According to the Lords select Committee, the key findings included: Common consensus amongst the witnesses that the most effective way to achieve unhindered flows of data would be to secure adequacy decisions from the EC, confirming that the UK continues to offer the equivalent standards after we leave the UK. This despite not being able to have an involvement in any changes to these standards moving beyond the Brexit start date.
There is a key worry about the implication on Trade and Security if we do not go down this route.
The information as outlined on the UK Parliament website demonstrates some of the dilemma's that Brexit will create if the path is followed to the end from the findings of the committee.
The information is insightful and clear to challenges of needing to obey laws which we will no longer be able to influence in the future. This flies into the face of the statement that we must 'be able to control all our own laws' as something that must happen and a key pledge of the Brexiteers. Those that do not care about Brexit might say it is 'a game of folly' with no winners, just losers.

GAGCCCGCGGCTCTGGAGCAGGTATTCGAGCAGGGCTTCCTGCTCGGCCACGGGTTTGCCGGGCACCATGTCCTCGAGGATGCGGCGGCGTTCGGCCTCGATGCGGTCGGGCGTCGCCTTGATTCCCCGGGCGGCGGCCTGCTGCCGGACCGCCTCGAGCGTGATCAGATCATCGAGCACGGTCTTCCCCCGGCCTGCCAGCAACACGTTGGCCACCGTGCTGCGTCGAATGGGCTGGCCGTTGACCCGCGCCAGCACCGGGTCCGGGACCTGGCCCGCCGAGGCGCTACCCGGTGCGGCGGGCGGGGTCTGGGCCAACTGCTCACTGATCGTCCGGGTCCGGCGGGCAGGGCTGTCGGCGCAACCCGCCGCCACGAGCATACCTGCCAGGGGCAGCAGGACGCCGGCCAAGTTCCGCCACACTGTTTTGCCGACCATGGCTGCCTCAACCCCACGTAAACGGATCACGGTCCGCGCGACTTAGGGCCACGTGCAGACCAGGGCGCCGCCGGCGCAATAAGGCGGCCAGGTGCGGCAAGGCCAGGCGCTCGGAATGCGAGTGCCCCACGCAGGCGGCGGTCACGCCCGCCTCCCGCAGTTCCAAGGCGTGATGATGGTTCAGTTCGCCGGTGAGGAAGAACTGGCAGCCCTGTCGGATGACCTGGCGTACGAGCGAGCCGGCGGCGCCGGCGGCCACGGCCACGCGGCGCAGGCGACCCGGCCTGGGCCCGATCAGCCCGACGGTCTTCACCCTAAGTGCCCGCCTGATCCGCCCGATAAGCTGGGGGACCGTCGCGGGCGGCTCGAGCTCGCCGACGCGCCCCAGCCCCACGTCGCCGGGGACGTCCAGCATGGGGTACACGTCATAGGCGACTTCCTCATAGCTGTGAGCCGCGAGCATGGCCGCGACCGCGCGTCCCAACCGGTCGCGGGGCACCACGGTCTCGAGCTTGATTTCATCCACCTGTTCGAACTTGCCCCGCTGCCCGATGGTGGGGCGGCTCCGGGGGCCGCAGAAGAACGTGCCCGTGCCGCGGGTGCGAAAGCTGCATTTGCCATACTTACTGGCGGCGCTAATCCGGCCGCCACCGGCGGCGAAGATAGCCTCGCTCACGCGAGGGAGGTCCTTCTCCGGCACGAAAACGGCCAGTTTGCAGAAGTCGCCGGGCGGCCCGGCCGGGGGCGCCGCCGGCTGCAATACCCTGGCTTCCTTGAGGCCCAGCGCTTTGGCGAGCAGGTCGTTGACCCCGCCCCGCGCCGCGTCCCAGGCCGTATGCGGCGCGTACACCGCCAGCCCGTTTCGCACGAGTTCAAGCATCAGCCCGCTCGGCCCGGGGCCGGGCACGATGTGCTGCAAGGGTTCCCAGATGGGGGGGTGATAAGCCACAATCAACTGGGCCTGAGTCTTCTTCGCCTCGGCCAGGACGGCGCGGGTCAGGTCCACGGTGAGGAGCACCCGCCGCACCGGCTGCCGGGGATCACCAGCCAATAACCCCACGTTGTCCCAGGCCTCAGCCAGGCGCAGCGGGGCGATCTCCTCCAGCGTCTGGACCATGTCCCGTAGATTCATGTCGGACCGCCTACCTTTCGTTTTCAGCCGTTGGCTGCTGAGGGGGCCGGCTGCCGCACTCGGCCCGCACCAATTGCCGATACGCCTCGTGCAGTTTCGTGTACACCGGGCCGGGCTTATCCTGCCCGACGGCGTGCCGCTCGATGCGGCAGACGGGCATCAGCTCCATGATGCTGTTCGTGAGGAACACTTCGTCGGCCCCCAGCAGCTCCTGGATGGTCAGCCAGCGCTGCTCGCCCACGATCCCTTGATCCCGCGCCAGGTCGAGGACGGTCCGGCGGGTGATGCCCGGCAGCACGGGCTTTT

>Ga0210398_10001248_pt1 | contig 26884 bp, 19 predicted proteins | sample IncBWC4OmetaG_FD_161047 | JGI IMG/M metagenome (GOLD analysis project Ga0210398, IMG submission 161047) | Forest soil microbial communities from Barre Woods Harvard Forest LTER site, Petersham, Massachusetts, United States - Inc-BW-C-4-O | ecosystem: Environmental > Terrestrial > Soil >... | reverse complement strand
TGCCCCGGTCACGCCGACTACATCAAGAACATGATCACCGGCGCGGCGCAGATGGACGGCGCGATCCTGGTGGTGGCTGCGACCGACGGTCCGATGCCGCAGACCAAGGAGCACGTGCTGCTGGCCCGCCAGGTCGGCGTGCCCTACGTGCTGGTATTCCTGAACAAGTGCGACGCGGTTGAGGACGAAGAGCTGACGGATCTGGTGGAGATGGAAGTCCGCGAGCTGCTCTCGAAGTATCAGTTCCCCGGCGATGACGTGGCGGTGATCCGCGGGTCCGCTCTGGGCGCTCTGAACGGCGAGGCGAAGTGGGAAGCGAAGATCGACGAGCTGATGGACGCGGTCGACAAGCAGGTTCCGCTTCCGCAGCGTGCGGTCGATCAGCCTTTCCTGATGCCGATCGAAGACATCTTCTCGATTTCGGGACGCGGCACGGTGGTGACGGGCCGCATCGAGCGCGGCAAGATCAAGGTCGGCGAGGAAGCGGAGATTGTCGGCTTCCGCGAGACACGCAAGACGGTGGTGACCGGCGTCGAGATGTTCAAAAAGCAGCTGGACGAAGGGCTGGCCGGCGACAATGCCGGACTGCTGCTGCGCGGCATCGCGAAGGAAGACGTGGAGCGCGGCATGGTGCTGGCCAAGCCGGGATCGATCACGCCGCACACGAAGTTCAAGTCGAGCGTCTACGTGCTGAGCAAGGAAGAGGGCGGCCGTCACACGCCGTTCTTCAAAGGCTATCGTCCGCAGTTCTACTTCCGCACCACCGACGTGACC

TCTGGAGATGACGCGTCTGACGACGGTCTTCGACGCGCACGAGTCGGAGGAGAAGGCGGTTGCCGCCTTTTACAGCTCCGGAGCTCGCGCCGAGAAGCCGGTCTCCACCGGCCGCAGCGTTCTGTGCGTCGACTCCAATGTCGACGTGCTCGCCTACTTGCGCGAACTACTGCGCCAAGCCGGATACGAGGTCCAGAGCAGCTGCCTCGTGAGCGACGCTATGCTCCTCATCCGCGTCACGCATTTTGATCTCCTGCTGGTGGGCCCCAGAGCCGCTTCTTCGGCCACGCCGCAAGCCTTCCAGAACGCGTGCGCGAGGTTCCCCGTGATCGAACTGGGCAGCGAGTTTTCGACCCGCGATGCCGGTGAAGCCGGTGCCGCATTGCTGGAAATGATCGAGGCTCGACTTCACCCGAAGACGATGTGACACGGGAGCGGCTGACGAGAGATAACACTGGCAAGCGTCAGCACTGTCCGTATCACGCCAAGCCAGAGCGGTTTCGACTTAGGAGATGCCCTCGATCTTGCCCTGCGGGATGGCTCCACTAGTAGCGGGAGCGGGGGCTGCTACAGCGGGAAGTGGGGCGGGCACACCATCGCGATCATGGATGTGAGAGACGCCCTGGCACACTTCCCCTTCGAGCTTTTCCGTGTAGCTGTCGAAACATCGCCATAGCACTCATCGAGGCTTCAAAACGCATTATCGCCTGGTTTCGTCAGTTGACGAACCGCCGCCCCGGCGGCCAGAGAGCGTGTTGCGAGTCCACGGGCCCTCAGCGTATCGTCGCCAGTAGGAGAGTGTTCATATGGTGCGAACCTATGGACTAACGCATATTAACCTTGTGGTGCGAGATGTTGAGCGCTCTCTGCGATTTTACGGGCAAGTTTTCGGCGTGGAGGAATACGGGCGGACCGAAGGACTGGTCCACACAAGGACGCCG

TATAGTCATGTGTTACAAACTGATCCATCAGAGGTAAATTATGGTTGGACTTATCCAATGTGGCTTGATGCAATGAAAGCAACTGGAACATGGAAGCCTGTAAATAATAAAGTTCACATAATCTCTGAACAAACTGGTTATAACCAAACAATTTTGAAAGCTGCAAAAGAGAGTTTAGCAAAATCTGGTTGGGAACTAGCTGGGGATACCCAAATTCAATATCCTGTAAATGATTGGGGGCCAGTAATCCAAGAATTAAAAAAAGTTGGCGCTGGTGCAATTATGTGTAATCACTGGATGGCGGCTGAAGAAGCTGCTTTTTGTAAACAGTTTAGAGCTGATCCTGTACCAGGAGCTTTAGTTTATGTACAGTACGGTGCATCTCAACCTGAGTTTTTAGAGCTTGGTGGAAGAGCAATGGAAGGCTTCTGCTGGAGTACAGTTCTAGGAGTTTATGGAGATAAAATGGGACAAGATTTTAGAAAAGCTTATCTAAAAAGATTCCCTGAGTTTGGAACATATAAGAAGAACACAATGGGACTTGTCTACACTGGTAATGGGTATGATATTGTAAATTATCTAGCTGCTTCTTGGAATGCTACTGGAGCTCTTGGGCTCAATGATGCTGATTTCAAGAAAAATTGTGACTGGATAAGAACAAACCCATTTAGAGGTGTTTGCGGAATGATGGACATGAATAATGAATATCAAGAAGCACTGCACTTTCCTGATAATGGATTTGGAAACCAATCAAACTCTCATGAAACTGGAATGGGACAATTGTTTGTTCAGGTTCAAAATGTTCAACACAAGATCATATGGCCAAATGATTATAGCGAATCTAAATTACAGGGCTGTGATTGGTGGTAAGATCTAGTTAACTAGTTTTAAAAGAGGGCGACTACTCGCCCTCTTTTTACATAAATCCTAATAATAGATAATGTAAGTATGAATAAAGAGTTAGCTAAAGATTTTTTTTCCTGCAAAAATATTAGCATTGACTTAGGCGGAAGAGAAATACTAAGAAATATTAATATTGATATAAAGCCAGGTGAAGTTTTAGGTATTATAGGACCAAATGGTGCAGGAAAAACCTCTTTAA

(The authors views are personal and do not portray those of his company, parent or affiliated companies)
Even if the UK's data protection rules were aligned with the EU regime to the maximum extent possible at the point of Brexit, there remains the prospect that over time, the EU would amend or update its rules. Maintaining unhindered data flows with the EU post-Brexit could therefore require the UK to continue to align domestic data protection rules with EU rules that it no longer participates in setting. It is imperative that the Government consider how best to replace those structures and platforms that have allowed it to influence EU rules on data protection and retention. It should start by seeking to secure a continuing role for the Information Commissioner's Office on the European Data Protection Board.